Despite companies’ best efforts, few have been able to successfully enforce their return-to-office (RTO) policies, thanks in large part to the state of the job market.
Companies large and small are working to enforce RTO, but many employees are pushing back. Apple recently had to suspend its RTO escalation, and Google paused its plans for workers in its Maps division. According to a report by NPR, this is a growing trend, with companies having little recourse when employees refuse to come back to the office.
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With as many as 11.5 million job openings, much of the cause lies in the current state of the economy. In many cases, employers are hesitant to enforce issues that could lead to employees resigning with little hope of being able to fill those positions. Even Apple is not immune from this challenge, with its top AI executive resigning over the companies RTO policies.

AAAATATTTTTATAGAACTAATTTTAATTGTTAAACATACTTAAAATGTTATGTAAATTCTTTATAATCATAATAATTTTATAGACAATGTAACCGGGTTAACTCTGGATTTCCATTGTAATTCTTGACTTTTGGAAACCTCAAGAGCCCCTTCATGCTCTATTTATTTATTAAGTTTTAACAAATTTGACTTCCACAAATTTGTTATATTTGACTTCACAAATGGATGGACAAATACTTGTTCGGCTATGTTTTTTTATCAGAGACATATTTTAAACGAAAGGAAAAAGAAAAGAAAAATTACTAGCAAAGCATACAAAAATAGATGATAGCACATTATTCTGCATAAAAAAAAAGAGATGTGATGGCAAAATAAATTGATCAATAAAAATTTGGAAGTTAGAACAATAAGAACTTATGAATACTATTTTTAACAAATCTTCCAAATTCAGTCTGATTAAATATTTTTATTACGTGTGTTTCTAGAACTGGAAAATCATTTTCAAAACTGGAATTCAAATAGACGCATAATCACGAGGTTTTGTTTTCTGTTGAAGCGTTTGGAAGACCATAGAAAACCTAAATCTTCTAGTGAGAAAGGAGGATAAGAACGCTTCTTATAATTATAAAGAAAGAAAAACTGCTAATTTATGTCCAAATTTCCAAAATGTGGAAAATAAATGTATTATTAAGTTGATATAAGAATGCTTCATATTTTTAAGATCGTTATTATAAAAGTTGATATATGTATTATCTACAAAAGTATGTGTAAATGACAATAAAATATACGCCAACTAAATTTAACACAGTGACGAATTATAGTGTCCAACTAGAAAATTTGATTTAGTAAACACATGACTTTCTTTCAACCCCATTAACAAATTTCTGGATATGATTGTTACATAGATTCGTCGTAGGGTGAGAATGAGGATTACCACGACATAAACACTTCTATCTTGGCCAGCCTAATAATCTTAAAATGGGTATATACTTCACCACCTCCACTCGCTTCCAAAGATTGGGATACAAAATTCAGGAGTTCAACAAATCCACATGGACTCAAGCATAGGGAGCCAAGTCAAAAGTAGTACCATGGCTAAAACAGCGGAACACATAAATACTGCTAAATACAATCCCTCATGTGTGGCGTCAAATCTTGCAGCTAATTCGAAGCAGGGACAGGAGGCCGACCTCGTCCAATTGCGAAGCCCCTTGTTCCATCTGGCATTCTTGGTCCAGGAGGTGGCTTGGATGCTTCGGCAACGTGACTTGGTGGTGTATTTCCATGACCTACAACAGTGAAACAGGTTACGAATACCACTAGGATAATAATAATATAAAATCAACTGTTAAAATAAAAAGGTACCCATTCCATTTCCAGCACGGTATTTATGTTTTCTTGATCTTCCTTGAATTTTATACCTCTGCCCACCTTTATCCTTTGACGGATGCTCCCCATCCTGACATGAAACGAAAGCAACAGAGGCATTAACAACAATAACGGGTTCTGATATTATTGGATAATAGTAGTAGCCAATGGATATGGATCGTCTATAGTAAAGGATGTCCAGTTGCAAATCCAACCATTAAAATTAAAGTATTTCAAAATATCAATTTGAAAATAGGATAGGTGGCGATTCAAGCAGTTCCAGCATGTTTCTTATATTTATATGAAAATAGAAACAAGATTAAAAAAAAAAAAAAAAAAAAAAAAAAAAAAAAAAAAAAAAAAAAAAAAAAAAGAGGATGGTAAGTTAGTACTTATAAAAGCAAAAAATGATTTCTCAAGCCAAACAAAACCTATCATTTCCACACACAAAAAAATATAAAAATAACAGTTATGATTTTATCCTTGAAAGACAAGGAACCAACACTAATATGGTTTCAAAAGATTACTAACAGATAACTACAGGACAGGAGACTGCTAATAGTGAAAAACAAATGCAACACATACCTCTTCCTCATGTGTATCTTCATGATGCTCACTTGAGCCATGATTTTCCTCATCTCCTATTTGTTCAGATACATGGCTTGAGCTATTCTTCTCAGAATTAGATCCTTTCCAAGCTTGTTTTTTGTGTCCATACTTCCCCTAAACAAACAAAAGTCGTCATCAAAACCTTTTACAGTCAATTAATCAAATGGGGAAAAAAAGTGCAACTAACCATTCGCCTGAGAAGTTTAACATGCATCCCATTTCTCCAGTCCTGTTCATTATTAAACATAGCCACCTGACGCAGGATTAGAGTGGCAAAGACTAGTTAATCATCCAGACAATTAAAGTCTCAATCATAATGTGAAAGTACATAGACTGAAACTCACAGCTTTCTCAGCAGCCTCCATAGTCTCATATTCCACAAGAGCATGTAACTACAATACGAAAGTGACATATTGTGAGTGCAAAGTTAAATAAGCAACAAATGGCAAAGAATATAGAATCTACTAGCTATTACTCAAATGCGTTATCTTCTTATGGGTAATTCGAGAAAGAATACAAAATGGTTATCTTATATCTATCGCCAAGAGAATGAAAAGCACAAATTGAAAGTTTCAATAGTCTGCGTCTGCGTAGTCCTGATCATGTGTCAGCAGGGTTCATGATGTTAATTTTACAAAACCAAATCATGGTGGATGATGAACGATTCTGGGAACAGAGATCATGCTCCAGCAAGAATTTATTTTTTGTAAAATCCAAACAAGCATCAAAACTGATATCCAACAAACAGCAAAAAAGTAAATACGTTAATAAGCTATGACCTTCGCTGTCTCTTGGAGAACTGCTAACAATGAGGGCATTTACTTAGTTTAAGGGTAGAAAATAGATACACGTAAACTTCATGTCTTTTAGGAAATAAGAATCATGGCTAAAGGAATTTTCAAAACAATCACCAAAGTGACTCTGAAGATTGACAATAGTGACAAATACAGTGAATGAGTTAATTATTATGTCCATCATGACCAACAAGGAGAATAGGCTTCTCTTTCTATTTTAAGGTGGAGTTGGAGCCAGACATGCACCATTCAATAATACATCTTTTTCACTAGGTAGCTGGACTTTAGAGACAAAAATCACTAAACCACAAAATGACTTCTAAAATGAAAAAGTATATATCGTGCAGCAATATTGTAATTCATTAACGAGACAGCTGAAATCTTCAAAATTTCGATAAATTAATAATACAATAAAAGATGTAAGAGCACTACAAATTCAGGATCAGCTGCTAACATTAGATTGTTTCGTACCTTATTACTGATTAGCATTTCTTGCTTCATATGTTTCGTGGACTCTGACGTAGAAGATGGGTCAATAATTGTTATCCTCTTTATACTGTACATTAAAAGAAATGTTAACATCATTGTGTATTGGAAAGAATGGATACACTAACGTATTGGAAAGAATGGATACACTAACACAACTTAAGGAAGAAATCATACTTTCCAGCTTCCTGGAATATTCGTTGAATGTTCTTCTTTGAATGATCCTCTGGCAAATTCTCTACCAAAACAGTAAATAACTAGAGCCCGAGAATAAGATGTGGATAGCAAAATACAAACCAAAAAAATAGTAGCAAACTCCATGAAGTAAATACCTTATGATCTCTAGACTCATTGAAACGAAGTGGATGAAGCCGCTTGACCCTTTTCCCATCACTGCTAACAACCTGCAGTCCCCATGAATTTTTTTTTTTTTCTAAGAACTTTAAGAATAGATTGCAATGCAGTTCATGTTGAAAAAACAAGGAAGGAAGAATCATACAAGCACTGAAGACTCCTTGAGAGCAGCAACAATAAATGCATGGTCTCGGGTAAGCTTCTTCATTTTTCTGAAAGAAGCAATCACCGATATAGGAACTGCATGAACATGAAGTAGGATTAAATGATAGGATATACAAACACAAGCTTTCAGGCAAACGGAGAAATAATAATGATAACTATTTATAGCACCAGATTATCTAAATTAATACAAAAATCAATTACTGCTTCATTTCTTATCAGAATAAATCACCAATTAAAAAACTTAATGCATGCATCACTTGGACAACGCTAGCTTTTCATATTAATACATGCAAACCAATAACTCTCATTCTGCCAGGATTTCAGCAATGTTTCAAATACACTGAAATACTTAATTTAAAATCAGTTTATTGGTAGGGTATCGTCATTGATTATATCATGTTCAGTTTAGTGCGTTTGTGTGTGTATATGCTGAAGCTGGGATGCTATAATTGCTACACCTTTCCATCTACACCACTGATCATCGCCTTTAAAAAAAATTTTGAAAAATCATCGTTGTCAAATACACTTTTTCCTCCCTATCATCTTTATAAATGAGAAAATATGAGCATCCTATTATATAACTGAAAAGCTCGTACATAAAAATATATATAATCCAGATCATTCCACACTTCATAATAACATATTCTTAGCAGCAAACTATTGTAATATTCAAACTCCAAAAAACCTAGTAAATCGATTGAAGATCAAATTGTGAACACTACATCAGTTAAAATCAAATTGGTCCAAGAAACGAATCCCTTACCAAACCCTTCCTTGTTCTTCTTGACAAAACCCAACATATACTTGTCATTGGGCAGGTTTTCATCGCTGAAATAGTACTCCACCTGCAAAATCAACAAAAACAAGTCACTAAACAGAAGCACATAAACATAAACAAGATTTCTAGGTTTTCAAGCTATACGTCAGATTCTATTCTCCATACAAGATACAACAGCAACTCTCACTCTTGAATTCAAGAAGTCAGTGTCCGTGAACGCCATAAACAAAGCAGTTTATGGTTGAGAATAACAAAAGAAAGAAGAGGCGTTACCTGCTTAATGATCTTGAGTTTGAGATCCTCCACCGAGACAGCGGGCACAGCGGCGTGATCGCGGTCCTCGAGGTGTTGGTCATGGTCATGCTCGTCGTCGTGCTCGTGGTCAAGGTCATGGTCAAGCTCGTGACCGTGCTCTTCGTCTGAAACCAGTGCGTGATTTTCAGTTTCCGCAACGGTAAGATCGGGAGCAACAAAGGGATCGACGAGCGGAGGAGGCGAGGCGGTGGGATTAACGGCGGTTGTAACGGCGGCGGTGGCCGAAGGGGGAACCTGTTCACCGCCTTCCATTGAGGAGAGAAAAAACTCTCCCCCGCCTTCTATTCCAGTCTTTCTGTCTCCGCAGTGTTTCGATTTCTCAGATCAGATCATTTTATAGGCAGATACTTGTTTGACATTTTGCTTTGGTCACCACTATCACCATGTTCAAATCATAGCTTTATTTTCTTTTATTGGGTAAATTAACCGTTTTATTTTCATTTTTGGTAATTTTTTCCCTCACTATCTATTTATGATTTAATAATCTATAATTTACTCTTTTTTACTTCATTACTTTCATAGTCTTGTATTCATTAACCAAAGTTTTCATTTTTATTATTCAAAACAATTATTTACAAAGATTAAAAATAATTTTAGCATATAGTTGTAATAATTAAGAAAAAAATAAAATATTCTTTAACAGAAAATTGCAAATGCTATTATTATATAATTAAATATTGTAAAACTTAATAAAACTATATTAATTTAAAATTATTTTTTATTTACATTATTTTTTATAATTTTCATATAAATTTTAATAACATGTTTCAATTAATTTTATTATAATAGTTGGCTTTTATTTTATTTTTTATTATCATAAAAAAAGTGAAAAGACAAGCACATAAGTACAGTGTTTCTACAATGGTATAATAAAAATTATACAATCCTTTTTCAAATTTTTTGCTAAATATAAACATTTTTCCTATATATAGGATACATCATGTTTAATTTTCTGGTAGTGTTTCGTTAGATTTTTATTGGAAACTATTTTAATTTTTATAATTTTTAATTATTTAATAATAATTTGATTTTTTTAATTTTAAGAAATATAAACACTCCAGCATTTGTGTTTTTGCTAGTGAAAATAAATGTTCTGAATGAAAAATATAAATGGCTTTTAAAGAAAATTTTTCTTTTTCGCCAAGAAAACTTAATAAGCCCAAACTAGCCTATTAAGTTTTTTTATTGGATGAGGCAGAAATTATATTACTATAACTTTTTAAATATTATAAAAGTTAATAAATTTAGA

In addition to the job market, the pandemic led to newfound realizations about what is possible.
“Could I have worked from home four days a week before the pandemic? I think I easily could have. It just wasn’t the environment,” Jason Carrier, a senior associate at Eagle Hill Consulting, told NPR.
When asked about the possibility of going back to the office full-time, his view was clear-cut:
“Probably very close to a deal breaker at this point,” he says.
Many companies, such as Eagle Hill, are adapting to the changes and altering their view of in-office work.
“I view the office changing,” said Eagle Hill’s chief marketing officer Susan Nealon. “It’ll be less about the individual work getting done, and more about the group work getting done.”